Teens Are Sinking Their Money Into Stocks and Crypto…What Basic Investing Principles Can Parents Use To Guide Them?

Focused hipster teen girl school college student pink hair wear headphones write notes watching webinar online video conference calling on laptop computer sit on floor working learning online at home.
insta_photos / Getty Images/iStockphoto

A recent survey by Wells Fargo on investing showed that 50% of parents said their teens knew more about Bitcoin than they did, while 45% of teenagers felt their knowledge of crypto exceeded that of their parents. The Wells Fargo Parent-Teen Study included 318 teens between the ages of 13 and 17 and largely showed that teens are increasingly confident in their financial knowledge, specifically when it came to investing trends made popular through social media.

See: Do You Invest Like These Millionaire Stars?
Find: 25 Money Experts Share the Best Way to Invest $1,000

The surge in interest after the trading frenzies of GameStop and AMC led to millions of new investors, and even more new interest — teens among them. As teens start sinking their money into stocks and crypto for the first time, here are some basic investing principles to help guide them.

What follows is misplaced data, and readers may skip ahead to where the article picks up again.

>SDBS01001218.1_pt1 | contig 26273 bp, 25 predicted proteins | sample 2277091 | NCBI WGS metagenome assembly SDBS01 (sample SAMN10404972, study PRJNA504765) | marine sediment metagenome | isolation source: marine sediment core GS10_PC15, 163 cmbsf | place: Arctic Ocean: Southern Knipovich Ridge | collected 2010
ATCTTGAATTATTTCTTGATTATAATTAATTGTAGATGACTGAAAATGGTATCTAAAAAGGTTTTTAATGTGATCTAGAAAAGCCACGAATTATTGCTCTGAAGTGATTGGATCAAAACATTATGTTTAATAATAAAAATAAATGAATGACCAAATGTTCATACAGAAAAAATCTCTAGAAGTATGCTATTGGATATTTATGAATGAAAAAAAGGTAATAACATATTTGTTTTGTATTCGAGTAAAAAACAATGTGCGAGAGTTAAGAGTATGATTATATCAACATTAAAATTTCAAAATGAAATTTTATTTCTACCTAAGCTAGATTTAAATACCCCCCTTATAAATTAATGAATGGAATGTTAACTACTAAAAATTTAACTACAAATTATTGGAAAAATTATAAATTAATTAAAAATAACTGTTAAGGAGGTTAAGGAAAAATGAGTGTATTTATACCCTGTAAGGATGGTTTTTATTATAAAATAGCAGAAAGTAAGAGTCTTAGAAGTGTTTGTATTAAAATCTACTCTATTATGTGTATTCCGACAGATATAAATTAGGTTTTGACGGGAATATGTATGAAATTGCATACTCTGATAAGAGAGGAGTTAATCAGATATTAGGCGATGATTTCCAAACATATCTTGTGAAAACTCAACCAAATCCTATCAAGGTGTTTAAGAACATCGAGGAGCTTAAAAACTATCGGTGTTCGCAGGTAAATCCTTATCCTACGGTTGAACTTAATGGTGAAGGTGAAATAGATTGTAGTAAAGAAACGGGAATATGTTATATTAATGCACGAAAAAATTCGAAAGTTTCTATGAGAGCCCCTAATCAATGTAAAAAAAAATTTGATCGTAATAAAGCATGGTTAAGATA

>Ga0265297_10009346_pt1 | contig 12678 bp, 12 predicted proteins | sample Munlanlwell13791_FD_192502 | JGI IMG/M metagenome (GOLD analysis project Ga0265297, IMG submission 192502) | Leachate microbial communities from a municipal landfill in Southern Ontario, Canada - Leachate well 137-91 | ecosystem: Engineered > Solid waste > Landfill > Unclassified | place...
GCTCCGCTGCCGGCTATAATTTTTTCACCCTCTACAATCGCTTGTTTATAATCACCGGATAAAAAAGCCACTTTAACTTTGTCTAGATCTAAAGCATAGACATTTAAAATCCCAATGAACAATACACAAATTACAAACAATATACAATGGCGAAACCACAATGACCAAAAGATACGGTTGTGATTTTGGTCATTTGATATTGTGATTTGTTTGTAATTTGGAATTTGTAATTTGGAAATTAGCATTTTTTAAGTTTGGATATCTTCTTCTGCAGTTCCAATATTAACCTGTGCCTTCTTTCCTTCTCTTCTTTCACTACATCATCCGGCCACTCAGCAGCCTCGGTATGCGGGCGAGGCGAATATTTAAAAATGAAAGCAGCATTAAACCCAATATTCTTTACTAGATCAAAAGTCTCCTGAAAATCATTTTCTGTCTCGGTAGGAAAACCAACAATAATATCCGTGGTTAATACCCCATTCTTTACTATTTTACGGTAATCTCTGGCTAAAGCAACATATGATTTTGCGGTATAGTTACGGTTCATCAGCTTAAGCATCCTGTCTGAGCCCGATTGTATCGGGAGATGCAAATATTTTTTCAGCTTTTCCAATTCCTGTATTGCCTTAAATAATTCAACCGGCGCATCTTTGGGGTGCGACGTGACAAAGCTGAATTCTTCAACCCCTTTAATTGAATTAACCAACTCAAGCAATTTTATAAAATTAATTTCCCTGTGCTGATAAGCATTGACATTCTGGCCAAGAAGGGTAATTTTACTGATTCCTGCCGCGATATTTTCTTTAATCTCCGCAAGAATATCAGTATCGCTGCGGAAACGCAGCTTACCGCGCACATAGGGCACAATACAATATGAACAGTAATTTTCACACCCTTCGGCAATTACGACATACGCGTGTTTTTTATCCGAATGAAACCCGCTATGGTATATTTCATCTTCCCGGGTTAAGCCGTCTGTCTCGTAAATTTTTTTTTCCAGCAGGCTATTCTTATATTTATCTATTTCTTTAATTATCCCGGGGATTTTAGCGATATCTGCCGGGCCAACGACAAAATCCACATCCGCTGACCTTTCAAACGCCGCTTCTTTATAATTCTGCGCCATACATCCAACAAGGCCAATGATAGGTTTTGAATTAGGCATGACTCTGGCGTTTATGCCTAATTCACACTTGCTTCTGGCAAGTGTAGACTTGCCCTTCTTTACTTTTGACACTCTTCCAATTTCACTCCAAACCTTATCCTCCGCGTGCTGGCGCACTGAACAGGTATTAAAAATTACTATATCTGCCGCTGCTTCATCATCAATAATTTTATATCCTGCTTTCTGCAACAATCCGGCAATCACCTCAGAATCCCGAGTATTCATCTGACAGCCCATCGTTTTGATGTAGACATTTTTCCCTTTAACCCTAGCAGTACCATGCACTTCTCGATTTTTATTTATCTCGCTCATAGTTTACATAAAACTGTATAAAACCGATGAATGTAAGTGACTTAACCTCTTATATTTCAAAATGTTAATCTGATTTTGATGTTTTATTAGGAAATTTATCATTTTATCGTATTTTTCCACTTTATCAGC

The Golden Rule – Never Invest Money You Aren’t Willing To Lose

The recent craze surrounding social media investing easily allows for feeding into the craze and thinking that you should be investing like everyone else is. The number one rule for investing is that you never invest any money you wouldn’t feel comfortable losing tomorrow. The same golden rule applies to gambling, and in many ways investing is just that — a gamble.

Building Wealth

It is even more important to reinforce this in today’s investing atmosphere as the speed with which one can enter the market has changed drastically over the past couple of years. A teen especially can set up an account and begin trading within minutes through their smartphone. Money that is to be invested should only be money that is not necessary for everyday life or expenses — that is disposable income. Typically, teens will not have much of this as they are just entering the workforce and should take this into account when first starting out.

Employment: 26 Smartest Ways To Invest Your Money During the Pandemic

Investing is a Long Game

While there are thousands of stories of people making a quick (and large) buck off of Reddit-fueled strategies this year, investing should be done for a long time over a period of years to see stable and good returns. There are different kinds of investors for each risk tolerance, but for 18- and 19-year-olds who are new to the game, risking the first couple of paychecks you make into get-rich-strategies will likely never work out in the long run. There are investors who buy and sell stock on the same day, investors who put all of their life-savings into one stock and strike it big and investors who have no idea what they’re doing but manage to still get rich — so why can’t you be one of them right?

Building Wealth